Daisy
 
Posts: 13153
Joined: Sat Oct 08, 2005 4:32 am

Re: The Earthlings are coming! (or, the Curiosity Rover thre

Postby lonewolf » Mon Aug 27, 2012 8:47 pm

Daisy wrote:
lonewolf wrote:I could not see any indication of igneous or metamorphic rocks at this location, which does not preclude such elsewhere on this vast planet.
This is interesting. So what are we seeing then? If it is sedimentary then that would imply some kind of seas or lakes in the past. Or is there something else?
Correct. Everything I see suggests water born deposition. Obviously the stratigraphic deposits had to originate from source rocks at higher elevations. The bottom line is, all earth rocks are derived from igneous rocks, stratigraphic being merely the accumulation of fragment from the source rocks, generally by water but also by wind blown deposits which generally lack the layered sequences. Metamorphic rocks are simply igneous or stratigraphic rocks which have been altered by extreme heat and pressure.

Clarification: A wind blown deposit, subsequently submerged and overlain would become a layer in a stratigraphic sequence. That is possibly what we may be seeing in the outcrops.
lonewolf
 
Posts: 8816
Joined: Sat Oct 08, 2005 4:32 am
Location: Indian Territory

Re: The Earthlings are coming! (or, the Curiosity Rover thre

Postby Daisy » Tue Aug 28, 2012 5:21 am

Lonewolf, check out this new telephoto image they have.

http://www.nasa.gov/mission_pages/msl/m ... 16105.html
Daisy
 
Posts: 13153
Joined: Sat Oct 08, 2005 4:32 am

Re: The Earthlings are coming! (or, the Curiosity Rover thre

Postby preston » Tue Aug 28, 2012 6:07 am

All the other planets have a name...but earth is arrogantly named "Earth". If there is life somewhere else, I'm sure someone/thing else has claimed the "earth" name, too (because "earth" should be named something other than "earth"...as if it is the definition of earth/land). I wonder if an intergallactic war will be fought over the name? I'm not sure the Martians have a chance, but somewhere...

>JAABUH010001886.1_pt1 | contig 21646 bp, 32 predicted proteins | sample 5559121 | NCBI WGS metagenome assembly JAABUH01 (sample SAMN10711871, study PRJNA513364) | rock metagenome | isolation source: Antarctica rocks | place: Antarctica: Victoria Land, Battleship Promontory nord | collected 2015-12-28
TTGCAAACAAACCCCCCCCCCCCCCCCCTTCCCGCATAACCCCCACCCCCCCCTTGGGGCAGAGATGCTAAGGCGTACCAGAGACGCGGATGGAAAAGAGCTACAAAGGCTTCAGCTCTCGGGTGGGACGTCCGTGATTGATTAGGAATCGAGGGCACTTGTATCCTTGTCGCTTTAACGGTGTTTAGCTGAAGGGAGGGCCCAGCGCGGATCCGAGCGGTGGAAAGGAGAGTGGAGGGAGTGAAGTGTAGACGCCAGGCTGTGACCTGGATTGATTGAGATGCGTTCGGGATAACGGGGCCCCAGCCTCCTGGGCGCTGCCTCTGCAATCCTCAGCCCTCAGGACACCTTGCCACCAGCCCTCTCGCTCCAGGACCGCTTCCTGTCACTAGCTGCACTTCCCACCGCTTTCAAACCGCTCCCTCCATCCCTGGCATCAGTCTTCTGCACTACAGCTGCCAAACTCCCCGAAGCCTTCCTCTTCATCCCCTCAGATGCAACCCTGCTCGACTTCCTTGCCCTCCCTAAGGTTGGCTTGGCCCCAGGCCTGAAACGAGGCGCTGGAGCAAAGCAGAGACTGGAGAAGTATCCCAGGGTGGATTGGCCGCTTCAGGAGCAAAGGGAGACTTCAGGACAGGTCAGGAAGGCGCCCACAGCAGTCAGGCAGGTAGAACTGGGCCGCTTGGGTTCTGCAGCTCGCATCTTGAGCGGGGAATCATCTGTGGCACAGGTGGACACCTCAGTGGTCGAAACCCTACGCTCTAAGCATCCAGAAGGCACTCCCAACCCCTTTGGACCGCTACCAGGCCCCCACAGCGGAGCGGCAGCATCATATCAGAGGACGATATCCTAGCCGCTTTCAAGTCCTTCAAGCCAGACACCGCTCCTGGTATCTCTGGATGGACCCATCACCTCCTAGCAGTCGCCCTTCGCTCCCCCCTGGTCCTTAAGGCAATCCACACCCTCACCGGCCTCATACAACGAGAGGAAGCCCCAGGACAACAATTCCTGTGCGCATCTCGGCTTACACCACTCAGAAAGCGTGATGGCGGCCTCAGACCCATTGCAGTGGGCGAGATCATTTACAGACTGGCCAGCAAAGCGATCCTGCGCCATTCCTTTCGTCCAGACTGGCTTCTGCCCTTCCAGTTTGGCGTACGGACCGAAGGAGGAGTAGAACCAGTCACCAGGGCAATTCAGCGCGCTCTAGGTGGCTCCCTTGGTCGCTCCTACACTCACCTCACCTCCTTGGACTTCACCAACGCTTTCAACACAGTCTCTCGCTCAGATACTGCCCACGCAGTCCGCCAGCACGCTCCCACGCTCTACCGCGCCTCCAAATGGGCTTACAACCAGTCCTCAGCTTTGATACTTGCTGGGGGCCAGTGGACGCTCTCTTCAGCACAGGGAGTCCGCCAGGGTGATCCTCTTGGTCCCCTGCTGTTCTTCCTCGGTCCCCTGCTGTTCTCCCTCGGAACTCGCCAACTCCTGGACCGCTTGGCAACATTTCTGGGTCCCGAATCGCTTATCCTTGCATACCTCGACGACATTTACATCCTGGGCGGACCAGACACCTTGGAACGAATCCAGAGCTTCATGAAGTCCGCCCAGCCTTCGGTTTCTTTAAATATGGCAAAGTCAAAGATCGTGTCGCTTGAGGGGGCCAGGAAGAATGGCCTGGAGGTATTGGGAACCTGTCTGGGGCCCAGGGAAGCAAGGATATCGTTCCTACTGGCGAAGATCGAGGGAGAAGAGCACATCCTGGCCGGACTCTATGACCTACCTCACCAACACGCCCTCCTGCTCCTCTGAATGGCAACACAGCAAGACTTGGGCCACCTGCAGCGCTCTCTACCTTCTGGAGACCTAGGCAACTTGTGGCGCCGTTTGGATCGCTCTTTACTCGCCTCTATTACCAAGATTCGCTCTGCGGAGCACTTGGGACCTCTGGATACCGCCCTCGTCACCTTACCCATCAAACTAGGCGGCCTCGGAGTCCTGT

preston
 
Posts: 1075
Joined: Tue Nov 29, 2011 1:09 pm

Re: The Earthlings are coming! (or, the Curiosity Rover thre

Postby Marlow » Tue Aug 28, 2012 6:29 am

preston wrote:All the other planets have a name...but earth is arrogantly named "Earth".

I know that is made in jest, but aren't you being arrogantly Anglo-centric? Just because English-speaking people refer to this planet as 'Earth', doesn't mean its REAL* name isn't something really cool like Qzerklanbia or maybe LR-PX-1092(C).

*United Federation of Planet's nomenclature
Marlow
 
Posts: 21128
Joined: Thu Jan 24, 2008 5:00 pm
Location: Somewhere over the . . . hill

Re: The Earthlings are coming! (or, the Curiosity Rover thre

Postby JRM » Tue Aug 28, 2012 7:26 am

preston wrote:All the other planets have a name...but earth is arrogantly named "Earth". If there is life somewhere else, I'm sure someone/thing else has claimed the "earth" name, too (because "earth" should be named something other than "earth"...as if it is the definition of earth/land). I wonder if an intergallactic war will be fought over the name? I'm not sure the Martians have a chance, but somewhere...


Do you argue with your neighbor about which of you lives in "my house"?